RENO, NV (KOLO) The League of Women Voters want to change the way candidates are selected to represent their constituents. In Nevada that means taking re-districting out of the hands of lawmakers.
District maps of Nevada show how the state is chopped up into Assembly and Senate Districts. Congressional districts are drawn in the same way.
Every ten years after the U.S. Census is complete, Nevada Lawmakers during their session immediately after the census results, redraw those districts based upon population.
While it seems straight forward, depending upon the party in power, those districts can be sliced to benefit that party--in essence the candidate selects the voters instead of the other way around.
“We have become so polarized. Part of it is when you have districts that aren't fair, it leads to extremism,” says Mary Liveratti with the League of Women Voters of Northern Nevada. “So If I'm in a district and I am democrat I can listen to all the democrats and what they want, and I don't have to listen to opposing views. And the same goes if I were a Republican,” she says.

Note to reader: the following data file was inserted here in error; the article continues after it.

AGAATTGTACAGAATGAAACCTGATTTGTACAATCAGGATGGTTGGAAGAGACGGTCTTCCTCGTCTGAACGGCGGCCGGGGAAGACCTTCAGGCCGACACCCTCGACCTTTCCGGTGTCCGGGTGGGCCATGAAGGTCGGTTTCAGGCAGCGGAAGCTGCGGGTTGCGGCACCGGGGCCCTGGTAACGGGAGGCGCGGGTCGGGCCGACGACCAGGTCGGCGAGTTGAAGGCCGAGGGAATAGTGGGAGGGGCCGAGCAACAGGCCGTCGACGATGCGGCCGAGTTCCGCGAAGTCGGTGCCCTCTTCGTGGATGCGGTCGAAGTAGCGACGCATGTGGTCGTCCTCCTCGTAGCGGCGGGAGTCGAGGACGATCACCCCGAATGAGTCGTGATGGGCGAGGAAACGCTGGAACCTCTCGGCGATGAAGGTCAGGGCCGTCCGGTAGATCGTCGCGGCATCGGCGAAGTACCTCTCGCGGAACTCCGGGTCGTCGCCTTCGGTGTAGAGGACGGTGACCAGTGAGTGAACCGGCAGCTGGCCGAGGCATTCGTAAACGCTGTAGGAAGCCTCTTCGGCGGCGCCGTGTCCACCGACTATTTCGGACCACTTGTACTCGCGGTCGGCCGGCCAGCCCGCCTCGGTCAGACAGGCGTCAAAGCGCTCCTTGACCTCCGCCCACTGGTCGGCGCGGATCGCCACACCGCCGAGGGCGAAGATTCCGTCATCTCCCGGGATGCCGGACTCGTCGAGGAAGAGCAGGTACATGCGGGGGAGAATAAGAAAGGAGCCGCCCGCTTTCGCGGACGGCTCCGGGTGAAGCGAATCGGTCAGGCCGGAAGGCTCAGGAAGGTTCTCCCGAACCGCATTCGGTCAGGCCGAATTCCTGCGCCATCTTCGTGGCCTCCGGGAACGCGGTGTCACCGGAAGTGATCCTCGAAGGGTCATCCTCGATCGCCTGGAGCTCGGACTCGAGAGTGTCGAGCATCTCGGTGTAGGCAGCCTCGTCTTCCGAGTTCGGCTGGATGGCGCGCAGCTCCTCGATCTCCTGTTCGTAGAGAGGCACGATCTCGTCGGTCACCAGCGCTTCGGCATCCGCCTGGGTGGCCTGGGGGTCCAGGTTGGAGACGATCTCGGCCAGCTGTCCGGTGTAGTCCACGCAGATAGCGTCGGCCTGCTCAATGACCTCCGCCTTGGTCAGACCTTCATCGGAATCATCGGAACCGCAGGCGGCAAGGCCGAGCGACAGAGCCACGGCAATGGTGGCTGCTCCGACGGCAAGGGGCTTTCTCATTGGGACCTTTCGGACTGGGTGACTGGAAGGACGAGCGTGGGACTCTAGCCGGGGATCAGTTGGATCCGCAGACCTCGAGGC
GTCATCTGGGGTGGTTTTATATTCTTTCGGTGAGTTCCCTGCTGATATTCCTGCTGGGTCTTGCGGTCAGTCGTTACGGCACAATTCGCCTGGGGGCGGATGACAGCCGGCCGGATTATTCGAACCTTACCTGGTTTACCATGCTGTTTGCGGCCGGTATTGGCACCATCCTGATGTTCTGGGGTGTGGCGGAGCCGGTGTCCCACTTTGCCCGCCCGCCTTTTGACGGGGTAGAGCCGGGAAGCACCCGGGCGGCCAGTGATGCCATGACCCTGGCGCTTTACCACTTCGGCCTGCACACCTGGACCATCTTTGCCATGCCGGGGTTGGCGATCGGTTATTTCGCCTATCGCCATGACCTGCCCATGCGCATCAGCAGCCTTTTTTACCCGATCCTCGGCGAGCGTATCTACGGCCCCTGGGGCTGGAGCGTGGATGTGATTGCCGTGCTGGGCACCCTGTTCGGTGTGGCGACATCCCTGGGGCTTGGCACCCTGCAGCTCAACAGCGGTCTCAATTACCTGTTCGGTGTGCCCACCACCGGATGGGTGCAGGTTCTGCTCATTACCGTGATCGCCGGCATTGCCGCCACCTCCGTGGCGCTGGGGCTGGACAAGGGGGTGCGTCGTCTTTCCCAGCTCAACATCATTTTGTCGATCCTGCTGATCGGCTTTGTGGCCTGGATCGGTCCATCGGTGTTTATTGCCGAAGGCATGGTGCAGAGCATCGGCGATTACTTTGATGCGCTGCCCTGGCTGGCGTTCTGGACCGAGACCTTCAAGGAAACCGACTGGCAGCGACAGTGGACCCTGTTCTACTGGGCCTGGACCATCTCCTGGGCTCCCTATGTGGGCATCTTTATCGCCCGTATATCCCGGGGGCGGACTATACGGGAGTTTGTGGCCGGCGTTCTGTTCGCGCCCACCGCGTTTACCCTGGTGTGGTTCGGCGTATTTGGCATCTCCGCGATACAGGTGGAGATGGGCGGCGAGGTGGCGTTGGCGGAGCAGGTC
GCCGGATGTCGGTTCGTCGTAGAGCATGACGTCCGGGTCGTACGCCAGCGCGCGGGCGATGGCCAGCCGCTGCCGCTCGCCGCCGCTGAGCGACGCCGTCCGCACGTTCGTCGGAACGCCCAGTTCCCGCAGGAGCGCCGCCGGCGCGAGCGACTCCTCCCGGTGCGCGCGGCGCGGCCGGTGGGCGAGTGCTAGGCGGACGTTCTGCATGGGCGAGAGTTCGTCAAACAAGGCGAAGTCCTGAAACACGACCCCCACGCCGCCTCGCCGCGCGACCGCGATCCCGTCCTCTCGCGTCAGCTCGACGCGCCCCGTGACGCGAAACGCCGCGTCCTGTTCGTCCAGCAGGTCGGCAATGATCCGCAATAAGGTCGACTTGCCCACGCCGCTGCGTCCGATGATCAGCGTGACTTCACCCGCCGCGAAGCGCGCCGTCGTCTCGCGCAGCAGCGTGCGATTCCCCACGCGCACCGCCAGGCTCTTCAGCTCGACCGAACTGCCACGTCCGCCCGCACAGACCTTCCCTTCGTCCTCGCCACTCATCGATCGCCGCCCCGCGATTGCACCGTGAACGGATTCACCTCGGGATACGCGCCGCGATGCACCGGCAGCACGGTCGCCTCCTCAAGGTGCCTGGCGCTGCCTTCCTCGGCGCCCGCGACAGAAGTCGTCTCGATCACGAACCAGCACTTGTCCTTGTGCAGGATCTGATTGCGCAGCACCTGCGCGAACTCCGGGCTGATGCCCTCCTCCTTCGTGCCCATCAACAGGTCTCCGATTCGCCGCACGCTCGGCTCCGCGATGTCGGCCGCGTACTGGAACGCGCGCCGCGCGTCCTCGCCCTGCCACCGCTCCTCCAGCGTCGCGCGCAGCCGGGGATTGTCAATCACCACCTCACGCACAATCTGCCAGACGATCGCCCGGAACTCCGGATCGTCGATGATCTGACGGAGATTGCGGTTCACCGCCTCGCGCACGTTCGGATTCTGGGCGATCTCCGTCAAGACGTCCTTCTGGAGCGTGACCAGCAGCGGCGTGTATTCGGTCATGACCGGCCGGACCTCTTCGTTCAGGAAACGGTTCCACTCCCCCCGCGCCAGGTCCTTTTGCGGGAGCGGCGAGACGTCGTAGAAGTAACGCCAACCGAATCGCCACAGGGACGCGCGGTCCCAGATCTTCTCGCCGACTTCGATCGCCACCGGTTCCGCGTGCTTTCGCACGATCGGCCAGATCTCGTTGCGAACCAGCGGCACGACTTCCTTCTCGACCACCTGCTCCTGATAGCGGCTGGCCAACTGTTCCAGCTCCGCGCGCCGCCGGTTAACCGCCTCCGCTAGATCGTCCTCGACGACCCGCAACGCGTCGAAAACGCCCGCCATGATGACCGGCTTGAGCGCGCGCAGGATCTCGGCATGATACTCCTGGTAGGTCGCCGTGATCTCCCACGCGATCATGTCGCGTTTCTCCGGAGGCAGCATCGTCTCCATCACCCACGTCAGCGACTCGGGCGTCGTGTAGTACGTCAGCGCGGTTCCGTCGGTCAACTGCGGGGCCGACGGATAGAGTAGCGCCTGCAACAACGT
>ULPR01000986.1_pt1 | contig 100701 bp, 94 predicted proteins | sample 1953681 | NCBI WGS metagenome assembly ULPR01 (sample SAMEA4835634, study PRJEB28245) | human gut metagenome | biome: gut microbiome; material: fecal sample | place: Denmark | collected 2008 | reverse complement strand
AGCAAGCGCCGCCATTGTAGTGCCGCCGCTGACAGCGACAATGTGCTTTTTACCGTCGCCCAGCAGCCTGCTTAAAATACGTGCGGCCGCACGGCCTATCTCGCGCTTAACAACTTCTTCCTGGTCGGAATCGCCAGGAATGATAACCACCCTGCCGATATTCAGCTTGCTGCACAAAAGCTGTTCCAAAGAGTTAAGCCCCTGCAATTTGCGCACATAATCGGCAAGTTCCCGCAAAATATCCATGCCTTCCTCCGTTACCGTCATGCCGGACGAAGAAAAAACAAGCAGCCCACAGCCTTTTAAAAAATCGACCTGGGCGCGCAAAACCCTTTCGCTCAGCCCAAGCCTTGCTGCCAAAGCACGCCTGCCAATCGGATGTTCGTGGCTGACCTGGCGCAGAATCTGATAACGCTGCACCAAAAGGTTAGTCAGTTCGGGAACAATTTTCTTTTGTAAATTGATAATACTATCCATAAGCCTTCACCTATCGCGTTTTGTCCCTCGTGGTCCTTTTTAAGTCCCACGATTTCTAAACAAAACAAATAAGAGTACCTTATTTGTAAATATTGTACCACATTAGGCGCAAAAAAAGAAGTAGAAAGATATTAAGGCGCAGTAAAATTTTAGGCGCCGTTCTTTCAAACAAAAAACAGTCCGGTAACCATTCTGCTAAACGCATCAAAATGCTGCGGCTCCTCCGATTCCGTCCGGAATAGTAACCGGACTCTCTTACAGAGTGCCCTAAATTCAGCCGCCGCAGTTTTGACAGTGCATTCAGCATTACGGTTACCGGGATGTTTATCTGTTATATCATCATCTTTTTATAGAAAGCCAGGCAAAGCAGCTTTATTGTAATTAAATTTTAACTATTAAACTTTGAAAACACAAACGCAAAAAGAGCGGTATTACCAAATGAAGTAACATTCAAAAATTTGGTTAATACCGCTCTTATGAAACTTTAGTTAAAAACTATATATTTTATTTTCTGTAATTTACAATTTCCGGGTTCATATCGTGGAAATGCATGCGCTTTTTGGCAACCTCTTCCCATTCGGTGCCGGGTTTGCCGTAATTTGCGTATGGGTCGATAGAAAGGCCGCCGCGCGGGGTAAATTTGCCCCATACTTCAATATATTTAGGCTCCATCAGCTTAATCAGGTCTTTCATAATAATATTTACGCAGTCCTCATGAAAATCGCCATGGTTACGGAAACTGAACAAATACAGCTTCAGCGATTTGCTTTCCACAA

In August the League of Women Voters announced the "People Powered Fair Maps Campaign" where the group will attempt to change the way redistricting maps are drawn in all 50 states.
In Nevada that will mean a voter initiative which would change the state's constitution.
The initiative asks the voter if an independent commission consisting of seven people should be tasked with the job.
”Getting the signatures is the next hurdle,” says Nancy Scott with the League of Women Voters of Northern Nevada. “We have until the middle of June,” she says.
The voter initiative would take 97,000 petition signatures from registered voters throughout the state, verified by the secretary of state to make it on the 2020 ballot.
The commission would consist of 2 legislative members from each party who will then select three non-partisan or minor political party members.
Because this initiative would change the state constitution, it needs to be voted on in the affirmative twice by Nevada voters--once in 2020, and in the 2022 election.
The redistricting commission would operate in public.
Earlier this week, a legal challenge to the ballot question was filed with the Nevada Secretary of State’s Office.
That objection relates to the initiative’s words and description.
A judge will determine if the language on the redistricting question is specific and accurate enough to proceed.
The League of Women Voter says they will change the text if needed and carry on with the game plan.
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